Organizers of a Minneapolis memorial for George Floyd placed floral arrangements around a golden casket Thursday, as families, friends and celebrities prepared to pay their respects to the man whose death sparked protests nationwide and calls for an end to racial injustice.
A black hearse was parked outside the Frank J. Lindquist sanctuary at North Central University hours before the memorial was to begin in Minneapolis — the first service to be held in the next six days across three communities where Floyd was born, grew up and died.
Floyd, who was black, died May 25 in Minneapolis after a white police officer pressed his knee into Floyd’s neck while Floyd was handcuffed for several minutes, even after Floyd stopped moving and pleading for air. Since then, Floyd’s name has been chanted by hundreds of thousands of people and empowered a movement. Violent encounters between police, protesters, and observers have inflamed a country already reeling from the coronavirus pandemic.
Inside the sanctuary in Minneapolis, a self-portrait of Floyd stood to the left of the casket, and a blue and orange mural that had been painted at the site of a makeshift memorial at the site of his death was projected above the pulpit. A drum set, keyboard and four microphones stood ready for a small choir to perform.
The memorial service was expected to attract a wide array of celebrities, civil rights leaders, activists and politicians from around the country. Seats were reserved for Martin Luther King III; the Rev. Jesse Jackson; Minnesota Gov. Tim Walz; Minneapolis Mayor Jacob Frey; U.S. Rep. Ilhan Omar; U.S Sen. Amy Klobuchar and many others.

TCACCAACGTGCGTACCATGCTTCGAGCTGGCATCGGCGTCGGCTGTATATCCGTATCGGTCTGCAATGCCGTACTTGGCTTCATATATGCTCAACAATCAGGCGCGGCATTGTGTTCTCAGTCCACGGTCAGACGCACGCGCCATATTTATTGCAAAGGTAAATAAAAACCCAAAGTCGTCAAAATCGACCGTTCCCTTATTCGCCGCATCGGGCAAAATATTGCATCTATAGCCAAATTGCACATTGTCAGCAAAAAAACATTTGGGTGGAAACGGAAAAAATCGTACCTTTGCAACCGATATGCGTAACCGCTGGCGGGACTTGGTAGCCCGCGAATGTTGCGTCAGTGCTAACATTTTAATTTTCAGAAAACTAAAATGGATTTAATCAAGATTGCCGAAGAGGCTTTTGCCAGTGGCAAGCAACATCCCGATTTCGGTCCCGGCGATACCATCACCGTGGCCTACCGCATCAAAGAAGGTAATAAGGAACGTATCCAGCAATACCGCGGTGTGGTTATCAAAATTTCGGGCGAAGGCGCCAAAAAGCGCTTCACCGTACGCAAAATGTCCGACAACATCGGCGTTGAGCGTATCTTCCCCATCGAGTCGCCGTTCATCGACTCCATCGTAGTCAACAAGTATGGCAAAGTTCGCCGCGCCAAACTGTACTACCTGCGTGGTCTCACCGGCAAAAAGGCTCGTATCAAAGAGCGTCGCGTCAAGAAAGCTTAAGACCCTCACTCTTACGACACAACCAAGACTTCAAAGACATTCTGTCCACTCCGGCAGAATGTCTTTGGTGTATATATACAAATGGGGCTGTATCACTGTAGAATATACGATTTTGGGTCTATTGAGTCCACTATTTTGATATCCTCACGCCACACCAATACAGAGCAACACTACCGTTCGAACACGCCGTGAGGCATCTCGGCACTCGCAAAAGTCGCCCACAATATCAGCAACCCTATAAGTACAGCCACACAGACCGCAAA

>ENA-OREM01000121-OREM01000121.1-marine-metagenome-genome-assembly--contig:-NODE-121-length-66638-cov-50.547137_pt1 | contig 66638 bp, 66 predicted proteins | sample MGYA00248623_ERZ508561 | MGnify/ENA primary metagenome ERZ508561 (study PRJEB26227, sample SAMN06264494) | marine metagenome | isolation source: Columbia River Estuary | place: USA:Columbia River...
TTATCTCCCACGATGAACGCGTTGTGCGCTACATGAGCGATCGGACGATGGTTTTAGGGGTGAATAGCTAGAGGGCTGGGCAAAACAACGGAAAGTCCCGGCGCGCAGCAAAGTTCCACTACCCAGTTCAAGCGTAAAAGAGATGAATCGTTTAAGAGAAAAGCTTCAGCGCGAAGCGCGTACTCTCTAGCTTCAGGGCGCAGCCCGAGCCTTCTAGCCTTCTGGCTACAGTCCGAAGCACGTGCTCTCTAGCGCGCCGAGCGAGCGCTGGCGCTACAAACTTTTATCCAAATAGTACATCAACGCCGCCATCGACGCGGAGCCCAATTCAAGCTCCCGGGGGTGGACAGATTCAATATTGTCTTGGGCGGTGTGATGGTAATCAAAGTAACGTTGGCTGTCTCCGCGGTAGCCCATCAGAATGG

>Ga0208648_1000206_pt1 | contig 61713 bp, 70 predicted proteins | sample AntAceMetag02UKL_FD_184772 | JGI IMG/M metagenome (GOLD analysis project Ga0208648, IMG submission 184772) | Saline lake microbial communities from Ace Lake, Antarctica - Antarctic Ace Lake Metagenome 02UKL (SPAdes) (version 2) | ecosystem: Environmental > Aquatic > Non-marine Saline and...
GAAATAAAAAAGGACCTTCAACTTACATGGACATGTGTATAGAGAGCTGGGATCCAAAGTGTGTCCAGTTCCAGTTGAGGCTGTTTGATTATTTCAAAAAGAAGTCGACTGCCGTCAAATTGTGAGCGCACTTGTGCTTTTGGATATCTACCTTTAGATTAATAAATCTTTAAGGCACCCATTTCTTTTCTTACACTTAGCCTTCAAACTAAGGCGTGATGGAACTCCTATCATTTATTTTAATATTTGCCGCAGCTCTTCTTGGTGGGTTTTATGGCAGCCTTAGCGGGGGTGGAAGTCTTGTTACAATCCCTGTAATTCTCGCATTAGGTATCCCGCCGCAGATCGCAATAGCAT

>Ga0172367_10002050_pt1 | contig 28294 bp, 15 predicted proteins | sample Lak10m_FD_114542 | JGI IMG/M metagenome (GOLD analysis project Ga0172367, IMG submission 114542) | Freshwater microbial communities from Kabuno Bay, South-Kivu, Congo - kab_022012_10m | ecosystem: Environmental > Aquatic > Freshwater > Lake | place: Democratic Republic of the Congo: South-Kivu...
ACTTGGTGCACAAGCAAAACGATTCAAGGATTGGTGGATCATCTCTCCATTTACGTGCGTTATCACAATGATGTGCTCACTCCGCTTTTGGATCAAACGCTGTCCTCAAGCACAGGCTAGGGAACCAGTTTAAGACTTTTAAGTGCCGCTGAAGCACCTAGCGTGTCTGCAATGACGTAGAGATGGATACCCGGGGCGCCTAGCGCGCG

The Rev. Al Sharpton was among those who planned to speak, as organizers of the memorials planned to acknowledge the meaning Floyd had in life to his large family and the broader meaning he has assumed in death.
“It would be inadequate if you did not regard the life and love and celebration the family wants,” Sharpton said. “But it would also be inadequate … if you acted as though we’re at a funeral that happened under natural circumstances.”
“The family is not independent of the community,” he said. “The family wants to see something happen.”
After the first service, Floyd’s body will go to Raeford, North Carolina, the state where he was born 46 years ago, for a two-hour public viewing and private service for the family on Saturday.
Finally, a public viewing will be held Monday in Houston, where he was raised and lived most of his life. A 500-person service on Tuesday will take place at a church and will include addresses from Sharpton, family attorney Ben Crump, and the Rev. Remus E. Wright, the family pastor. Former Vice President Joe Biden, the presumptive Democratic presidential nominee, may attend, and other political figures and celebrities are expected as well. A private burial will follow.
Due to the coronavirus, the church will be limited to 20% of its capacity and visitors will be required to wear masks.
Floyd’s final journey was designed with intention, Sharpton said. Having left Houston for Minneapolis in 2014 in search of a job and a new life, Floyd will retrace that path.
“They collectively said we need to make the first memorial statement from the city he chose to go to make a living, that ended his life,” he said.
Clayborne Carson, director of the Martin Luther King, Jr. Research and Education Institute at Stanford University, said that “for a person who was pretty much unknown to the world until just last week, this is unprecedented.”
The size of Floyd’s memorial reflects his impact and the need to recognize the widespread grief his death has caused, said Tashel Bordere, an expert on grief and assistant professor at the University of Missouri. It also reflects a tradition particularly in African American communities that large funerals can provide the recognition that a lost loved one struggled to receive in life.
But, she added, “grief goes far beyond the funeral; healing goes far beyond the funeral. Justice is experienced when people feel safe in their communities and in their lives.”
Carson said the impact of Floyd’s death would ultimately be measured by changes in how police treat African Americans and the disparate rates at which black men are incarcerated.
“Otherwise, it’ll just be the next George Floyd and the one after that,” he said.